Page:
The study, "Soy protein isolate increases urinary estrogens and the ratio of 2:16 alpha-hydroxyestrone in men at high risk of prostate cancer," is believed to be the first study investigating the effects of soy protein consumption on estrogen metabolism and prostate cancer in men.
"The intent of the study was to evaluate the effects of consuming soy protein on elimination of estrogen metabolites in the urine of men at a high risk for prostate cancer," said Dr. Mindy Kurzer, lead author of the study and a professor in the Department of Food Science and Nutrition at the University of Minnesota. "After taking biopsies of prostate tissue, androgen receptors were reduced in the prostate, which is consistent with a reduced risk of prostate cancer. In addition, significantly fewer of the men who consumed soy protein progressed to cancer by the end of the six-month study. We are encouraged by the results, but more studies must be performed."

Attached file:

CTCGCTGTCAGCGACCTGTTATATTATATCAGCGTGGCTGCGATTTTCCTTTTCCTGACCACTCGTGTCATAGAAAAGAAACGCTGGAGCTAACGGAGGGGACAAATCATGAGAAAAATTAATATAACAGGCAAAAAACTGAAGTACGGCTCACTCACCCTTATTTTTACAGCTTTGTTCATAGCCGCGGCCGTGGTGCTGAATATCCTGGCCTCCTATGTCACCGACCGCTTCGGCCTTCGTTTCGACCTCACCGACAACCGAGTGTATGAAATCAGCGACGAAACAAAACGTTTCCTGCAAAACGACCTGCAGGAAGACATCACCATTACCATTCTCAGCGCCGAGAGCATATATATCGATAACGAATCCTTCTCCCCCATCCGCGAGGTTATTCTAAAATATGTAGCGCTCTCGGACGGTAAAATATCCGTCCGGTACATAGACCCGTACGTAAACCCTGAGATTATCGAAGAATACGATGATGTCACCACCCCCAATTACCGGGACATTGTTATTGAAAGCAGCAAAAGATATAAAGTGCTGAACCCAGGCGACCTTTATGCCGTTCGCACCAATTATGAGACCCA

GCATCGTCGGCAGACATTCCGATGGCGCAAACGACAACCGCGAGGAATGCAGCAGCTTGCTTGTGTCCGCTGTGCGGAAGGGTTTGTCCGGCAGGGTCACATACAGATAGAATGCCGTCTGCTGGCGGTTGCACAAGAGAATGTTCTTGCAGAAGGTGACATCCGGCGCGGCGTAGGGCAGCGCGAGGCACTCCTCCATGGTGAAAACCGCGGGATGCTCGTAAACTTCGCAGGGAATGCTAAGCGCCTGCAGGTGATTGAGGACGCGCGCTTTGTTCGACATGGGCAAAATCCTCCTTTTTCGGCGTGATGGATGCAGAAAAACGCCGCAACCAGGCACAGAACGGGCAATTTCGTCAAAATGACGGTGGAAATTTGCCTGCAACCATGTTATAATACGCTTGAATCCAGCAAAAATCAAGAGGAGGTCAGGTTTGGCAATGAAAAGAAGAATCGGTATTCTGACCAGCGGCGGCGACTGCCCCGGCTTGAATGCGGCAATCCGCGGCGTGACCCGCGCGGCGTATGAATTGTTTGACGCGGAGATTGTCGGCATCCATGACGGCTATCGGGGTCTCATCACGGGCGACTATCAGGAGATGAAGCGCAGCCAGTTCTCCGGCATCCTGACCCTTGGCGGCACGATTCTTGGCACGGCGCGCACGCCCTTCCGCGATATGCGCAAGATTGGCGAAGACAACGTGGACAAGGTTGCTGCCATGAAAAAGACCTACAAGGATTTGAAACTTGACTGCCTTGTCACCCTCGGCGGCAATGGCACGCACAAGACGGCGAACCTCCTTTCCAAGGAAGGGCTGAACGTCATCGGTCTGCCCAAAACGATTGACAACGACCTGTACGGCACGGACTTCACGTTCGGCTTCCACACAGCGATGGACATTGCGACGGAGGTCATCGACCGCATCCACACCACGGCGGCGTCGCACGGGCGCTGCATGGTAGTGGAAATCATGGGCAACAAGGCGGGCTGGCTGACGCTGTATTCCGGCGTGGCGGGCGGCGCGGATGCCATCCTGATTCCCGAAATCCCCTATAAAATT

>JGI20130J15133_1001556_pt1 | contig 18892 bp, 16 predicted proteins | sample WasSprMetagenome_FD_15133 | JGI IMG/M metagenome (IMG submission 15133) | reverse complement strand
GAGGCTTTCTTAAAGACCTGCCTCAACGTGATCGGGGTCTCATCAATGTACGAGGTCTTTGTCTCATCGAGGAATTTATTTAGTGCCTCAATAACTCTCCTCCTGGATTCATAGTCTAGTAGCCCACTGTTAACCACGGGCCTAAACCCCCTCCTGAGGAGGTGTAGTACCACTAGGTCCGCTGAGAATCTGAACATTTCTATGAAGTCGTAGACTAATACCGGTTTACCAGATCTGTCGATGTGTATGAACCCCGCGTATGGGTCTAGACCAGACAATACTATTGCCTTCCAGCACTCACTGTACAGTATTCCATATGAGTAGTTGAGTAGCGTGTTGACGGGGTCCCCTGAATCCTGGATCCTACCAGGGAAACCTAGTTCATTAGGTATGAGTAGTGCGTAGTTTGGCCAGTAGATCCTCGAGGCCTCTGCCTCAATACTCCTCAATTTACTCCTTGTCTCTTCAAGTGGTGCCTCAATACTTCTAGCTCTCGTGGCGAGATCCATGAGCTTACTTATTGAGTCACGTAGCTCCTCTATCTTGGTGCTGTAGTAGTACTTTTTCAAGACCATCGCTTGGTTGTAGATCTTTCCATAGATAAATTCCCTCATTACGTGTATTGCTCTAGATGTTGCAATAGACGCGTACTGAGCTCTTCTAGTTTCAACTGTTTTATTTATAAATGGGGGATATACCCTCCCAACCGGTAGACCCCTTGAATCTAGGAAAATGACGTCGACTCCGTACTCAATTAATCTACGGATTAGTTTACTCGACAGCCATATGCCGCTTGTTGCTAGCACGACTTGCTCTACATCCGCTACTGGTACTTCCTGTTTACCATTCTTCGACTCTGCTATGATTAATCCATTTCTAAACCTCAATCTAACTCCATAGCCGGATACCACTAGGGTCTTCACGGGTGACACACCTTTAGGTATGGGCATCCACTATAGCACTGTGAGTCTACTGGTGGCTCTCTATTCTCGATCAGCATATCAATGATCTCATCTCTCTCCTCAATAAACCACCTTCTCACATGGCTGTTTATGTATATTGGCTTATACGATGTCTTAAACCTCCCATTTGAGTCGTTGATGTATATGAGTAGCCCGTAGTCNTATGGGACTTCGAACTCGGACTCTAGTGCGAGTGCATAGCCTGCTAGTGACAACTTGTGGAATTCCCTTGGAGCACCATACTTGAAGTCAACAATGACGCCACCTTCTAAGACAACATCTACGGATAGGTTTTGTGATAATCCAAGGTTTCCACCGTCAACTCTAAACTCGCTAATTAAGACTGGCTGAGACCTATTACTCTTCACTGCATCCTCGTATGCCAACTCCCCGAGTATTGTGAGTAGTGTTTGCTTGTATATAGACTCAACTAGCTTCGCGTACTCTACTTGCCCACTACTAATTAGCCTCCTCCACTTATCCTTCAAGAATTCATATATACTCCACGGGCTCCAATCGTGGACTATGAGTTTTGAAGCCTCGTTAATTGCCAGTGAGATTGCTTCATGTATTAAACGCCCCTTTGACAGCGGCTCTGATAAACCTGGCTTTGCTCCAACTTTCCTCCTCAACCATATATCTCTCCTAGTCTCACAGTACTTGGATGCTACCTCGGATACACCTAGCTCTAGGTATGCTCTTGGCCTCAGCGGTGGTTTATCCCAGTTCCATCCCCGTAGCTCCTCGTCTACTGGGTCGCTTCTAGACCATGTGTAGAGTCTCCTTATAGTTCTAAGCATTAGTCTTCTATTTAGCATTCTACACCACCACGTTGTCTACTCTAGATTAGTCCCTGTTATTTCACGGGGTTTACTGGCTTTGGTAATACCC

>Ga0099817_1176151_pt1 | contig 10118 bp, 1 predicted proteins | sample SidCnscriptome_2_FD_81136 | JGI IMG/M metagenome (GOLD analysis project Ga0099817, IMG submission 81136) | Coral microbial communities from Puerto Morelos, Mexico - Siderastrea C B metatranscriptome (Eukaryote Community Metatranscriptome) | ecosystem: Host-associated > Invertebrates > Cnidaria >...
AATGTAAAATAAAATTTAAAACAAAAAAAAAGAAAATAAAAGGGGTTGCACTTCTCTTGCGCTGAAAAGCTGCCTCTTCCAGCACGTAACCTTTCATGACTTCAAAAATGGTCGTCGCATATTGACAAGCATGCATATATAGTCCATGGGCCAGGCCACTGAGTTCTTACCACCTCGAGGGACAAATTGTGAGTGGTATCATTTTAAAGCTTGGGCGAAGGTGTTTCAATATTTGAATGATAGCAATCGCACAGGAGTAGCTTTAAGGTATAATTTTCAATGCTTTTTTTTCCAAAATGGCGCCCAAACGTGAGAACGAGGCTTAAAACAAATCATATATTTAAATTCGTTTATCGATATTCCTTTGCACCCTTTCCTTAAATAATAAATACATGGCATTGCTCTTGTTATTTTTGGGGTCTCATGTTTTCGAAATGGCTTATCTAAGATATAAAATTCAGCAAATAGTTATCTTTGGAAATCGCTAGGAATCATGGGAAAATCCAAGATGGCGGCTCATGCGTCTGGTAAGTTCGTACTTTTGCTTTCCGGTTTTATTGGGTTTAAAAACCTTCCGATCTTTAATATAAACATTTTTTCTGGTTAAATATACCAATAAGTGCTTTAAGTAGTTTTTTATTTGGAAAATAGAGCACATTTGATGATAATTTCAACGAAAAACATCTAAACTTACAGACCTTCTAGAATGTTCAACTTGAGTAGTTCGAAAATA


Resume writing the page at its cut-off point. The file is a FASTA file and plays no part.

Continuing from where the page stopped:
"The results of this study could be beneficial for men who are at risk of prostate cancer," said Dr. Kathryn Greaves, group lead, Clinical Nutrition at Solae. "If the results of this study are replicated in future studies, reducing the risk of prostate cancer may be another reason to include soy in your daily diet."
Soy has been documented to potentially improve heart health and aid in sports performance and weight management.
From the October 8, 2007, Prepared Foods e-Flash